Editor, We report our anaesthetic management of a patient with Haddad syndrome, a rare phenotype comprising both congenital central hypoventilation syndrome (CCHS or Ondine’s curse) and Hirschsprung disease (aganglionosis). Written consent for this report was obtained prior to publication. In CCHS, mutations of the PHOX2B gene lead to a loss of function in the respiratory central pattern generator. Voluntary breathing is intact while awake. However, during sleep, there is no central control of ventilation, resulting in alveolar hypoventilation. Patients require lifelong artificial ventilation while asleep, and in severe cases, even during the daytime.1 Most patients are diagnosed at an early age, but there have been reports of clinically attenuated late-onset phenotypes as well.2 Additionally, disorders mimicking Ondine’s curse may be seen in patients with acquired severe brain damage. Diaphragmatic pacemakers may offer an alternative therapy for those requiring chronic ventilator support.3 Hirschsprung disease is a neurocristopathy of the hindgut caused by failed embryological migration of ganglion cells leading to functional bowel stenosis. It may be found in 20% of patients with CCHS.4 Treatment consists of surgical excision of aganglionic segments. Both disorders may be interpreted as extreme variants of a general autonomic nervous system dysfunction (ANSD).1 Accordingly, gastro-oesophageal motility, temperature regulation and glucose homeostasis may be impaired. Cardiac dysfunction can comprise arrhythmias and syncope as well as hypotension/hypertension. Chronic hypoxaemia may lead to pulmonary hypertension and right ventricular failure in CCHS.5 A 17-year-old boy underwent combined oesophagogastroscopy and sigmoidoscopy under general anaesthesia for histopathological diagnosis. For several years he had been complaining of being underweight (50 kg, BMI 18.4 kg m2), abdominal pains and diarrhoea. Extensive aganglionosis had led to a total colectomy. He had been diagnosed with Haddad syndrome as an infant and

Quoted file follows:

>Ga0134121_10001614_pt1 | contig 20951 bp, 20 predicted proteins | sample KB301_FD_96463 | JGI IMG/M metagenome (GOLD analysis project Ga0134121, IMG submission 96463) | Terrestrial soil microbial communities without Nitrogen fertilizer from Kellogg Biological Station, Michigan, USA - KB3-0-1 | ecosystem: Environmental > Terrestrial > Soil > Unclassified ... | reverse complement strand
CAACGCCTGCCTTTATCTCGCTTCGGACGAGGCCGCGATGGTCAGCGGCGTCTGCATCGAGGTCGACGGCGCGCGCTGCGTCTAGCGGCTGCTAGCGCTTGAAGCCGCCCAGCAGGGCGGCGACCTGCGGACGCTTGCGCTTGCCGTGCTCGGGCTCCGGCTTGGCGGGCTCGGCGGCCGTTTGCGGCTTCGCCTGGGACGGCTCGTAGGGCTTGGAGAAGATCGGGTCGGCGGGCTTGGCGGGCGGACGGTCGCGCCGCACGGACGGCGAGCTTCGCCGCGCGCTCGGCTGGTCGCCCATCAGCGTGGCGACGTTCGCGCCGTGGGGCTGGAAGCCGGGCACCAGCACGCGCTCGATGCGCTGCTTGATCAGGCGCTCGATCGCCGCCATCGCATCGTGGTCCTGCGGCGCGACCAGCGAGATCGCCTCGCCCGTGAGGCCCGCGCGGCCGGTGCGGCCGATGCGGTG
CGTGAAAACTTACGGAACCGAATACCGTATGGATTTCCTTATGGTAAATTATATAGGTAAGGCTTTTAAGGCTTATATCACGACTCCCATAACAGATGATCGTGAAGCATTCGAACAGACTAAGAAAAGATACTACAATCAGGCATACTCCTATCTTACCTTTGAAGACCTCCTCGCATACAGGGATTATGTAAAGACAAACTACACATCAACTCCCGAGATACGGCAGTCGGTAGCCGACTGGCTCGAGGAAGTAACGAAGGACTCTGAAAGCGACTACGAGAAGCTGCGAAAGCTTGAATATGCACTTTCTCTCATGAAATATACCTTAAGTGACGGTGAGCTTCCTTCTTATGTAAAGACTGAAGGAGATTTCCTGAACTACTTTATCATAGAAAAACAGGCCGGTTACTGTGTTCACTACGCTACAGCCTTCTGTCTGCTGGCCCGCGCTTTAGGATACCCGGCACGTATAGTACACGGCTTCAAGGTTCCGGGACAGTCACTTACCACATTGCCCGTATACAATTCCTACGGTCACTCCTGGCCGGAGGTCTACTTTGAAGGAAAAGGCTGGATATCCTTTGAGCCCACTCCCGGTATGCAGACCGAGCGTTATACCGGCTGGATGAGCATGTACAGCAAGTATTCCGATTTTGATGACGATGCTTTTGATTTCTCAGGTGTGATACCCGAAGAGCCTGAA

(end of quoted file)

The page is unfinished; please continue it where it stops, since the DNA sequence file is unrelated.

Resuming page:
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received non-invasive positive pressure ventilation during sleep. At evaluation, the boy presented without any limitations to daily life. Medical history revealed one episode of syncope, and an inconstant pattern of hypotension and hypertension indicating ANSD. Previous anaesthetic procedures had been uneventful except for one anaphylactic reaction to latex as an infant. To avoid central respiratory depressant effects, we prescribed no premedication. For the procedure we established routine monitoring and inserted one peripheral intravenous cannula. Because of the patient’s history of an anaphylactic reaction to latex, he received triple prophylaxis of prednisolone, clemastine and ranitidine. Sedating side-effects of antihistamines are common, but were accepted after weighing up the possible risks. All equipment inside the operating room was latex-free. The patient’s lungs were pre-oxygenated with 80% oxygen for 5 min via a face mask in order to avoid resorption atelectasis but still obtain a high oxygen load. For induction, remifentanil was administered at 0.5 mg kg1 min1 for 4 min. The throat was sprayed with lidocaine 40 mg. Lidocaine 40 mg and etomidate 0.4 mg kg1 were given intravenously and the trachea was intubated orally without any muscle relaxant. Anaesthesia was maintained using desflurane 7.3 to 8.5% and remifentanil 0.3 mg kg1 min1. Monitoring included bispectral index (BIS), which registered a range of 40 to 60 throughout the procedure. We used pressurecontrolled ventilation adjusted towards a normal endtidal carbon dioxide tension around 4.6 kPa. The inspired oxygen concentration was 40 to 50%. During anaesthesia we closely monitored the function of the autonomous nervous system. Measurements of blood glucose and lactate concentrations were performed every 30 min (via venous blood gas analysis) as global metabolic parameters. Body temperature was monitored using a nasal probe. A preheated operating room (278C), warming blanket and fluid warmers prevented cooling. Two episodes of hypotension following repositioning during endoscopy emphasised dysfunctional circulatory control, but were easily controlled by administration of the low-potency sympathomimetic cafedrine 20 mg and theodrenaline 1 mg. An alternative explanation may be hypovolaemia caused by irrigation with polyethylene glycol in preparation for the procedure; a low-serum ionised calcium concentration (1.06 mmol l1) on venous blood gas analysis would support such an explanation. At the end of the procedure, all anaesthetics were discontinued. Owing to the favourable kinetic profiles of remifentanil and desflurane there was rapid recovery of consciousness. Mandatory ventilation was maintained